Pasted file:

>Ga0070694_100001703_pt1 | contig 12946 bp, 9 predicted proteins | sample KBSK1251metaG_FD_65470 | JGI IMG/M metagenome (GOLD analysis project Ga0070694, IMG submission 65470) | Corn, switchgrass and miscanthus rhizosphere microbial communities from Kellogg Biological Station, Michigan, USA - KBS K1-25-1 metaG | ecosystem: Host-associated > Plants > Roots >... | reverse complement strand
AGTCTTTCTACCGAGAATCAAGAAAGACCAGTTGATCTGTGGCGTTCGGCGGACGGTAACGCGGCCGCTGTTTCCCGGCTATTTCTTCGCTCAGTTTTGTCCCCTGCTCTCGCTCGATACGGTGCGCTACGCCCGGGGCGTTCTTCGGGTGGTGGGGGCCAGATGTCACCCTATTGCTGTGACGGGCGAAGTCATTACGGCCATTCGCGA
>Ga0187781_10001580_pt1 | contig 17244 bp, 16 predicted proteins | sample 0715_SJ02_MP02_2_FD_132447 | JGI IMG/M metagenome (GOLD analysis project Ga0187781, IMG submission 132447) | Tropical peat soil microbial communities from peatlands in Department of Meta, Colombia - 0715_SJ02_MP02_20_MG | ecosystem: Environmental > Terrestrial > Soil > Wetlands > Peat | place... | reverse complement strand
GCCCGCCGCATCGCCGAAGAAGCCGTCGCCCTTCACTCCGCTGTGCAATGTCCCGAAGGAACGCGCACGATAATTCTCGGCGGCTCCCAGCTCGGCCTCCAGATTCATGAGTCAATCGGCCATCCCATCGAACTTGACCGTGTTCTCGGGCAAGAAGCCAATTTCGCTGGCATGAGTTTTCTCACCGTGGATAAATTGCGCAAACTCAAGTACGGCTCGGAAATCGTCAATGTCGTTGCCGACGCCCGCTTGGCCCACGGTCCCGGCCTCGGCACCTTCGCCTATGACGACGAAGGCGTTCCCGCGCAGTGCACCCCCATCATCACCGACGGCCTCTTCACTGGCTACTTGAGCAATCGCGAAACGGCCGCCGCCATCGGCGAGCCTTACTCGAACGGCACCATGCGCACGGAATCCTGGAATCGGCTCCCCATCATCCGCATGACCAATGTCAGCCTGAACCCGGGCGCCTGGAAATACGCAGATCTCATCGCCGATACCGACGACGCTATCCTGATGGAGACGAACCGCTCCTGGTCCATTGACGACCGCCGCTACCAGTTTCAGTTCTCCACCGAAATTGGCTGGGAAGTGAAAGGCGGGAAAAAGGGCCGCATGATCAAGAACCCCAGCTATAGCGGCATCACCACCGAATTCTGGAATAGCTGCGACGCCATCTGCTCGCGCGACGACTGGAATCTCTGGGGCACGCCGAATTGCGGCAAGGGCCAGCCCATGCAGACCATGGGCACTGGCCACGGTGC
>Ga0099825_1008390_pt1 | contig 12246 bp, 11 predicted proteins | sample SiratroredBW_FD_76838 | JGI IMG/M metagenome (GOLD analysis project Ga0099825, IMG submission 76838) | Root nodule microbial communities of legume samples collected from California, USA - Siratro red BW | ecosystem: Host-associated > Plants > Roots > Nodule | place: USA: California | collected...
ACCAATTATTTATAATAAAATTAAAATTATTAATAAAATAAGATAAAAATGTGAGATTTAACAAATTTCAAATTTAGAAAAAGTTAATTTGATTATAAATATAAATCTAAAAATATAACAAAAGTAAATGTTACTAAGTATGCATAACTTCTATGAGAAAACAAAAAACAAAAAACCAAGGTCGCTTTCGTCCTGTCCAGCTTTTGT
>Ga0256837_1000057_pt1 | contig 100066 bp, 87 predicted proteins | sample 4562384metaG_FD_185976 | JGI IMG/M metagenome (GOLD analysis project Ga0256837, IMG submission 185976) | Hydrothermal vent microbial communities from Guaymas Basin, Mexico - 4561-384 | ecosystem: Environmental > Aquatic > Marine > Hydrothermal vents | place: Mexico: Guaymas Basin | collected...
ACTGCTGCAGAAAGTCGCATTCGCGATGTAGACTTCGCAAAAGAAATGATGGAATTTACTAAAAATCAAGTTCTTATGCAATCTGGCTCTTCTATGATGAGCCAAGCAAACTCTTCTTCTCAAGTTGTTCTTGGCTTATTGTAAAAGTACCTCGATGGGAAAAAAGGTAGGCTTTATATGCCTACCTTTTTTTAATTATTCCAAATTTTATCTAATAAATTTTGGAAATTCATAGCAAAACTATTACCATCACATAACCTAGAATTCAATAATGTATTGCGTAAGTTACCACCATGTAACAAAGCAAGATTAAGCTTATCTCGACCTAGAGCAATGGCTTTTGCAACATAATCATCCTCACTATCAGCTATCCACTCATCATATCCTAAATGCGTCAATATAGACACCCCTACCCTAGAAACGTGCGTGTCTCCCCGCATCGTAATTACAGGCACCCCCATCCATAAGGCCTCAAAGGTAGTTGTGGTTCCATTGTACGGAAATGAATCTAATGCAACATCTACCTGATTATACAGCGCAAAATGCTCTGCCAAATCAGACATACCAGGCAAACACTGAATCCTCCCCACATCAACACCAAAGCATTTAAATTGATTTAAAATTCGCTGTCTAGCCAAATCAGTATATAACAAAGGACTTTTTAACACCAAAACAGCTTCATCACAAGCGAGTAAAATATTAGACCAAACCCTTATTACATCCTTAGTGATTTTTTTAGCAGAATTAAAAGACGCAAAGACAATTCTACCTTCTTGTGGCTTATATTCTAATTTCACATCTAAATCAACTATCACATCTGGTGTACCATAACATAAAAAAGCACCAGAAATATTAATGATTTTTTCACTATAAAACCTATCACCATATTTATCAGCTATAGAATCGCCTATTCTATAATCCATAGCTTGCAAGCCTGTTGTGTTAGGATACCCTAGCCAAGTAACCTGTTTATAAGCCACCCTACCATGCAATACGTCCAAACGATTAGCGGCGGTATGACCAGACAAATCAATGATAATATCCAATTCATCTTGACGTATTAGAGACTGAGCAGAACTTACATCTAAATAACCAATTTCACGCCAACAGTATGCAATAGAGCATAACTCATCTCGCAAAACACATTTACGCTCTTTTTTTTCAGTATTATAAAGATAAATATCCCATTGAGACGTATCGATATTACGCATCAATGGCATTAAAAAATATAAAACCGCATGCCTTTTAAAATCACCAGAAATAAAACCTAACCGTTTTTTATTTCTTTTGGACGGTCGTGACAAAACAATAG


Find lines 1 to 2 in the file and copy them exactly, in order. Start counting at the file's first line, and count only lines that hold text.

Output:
>Ga0070694_100001703_pt1 | contig 12946 bp, 9 predicted proteins | sample KBSK1251metaG_FD_65470 | JGI IMG/M metagenome (GOLD analysis project Ga0070694, IMG submission 65470) | Corn, switchgrass and miscanthus rhizosphere microbial communities from Kellogg Biological Station, Michigan, USA - KBS K1-25-1 metaG | ecosystem: Host-associated > Plants > Roots >... | reverse complement strand
AGTCTTTCTACCGAGAATCAAGAAAGACCAGTTGATCTGTGGCGTTCGGCGGACGGTAACGCGGCCGCTGTTTCCCGGCTATTTCTTCGCTCAGTTTTGTCCCCTGCTCTCGCTCGATACGGTGCGCTACGCCCGGGGCGTTCTTCGGGTGGTGGGGGCCAGATGTCACCCTATTGCTGTGACGGGCGAAGTCATTACGGCCATTCGCGA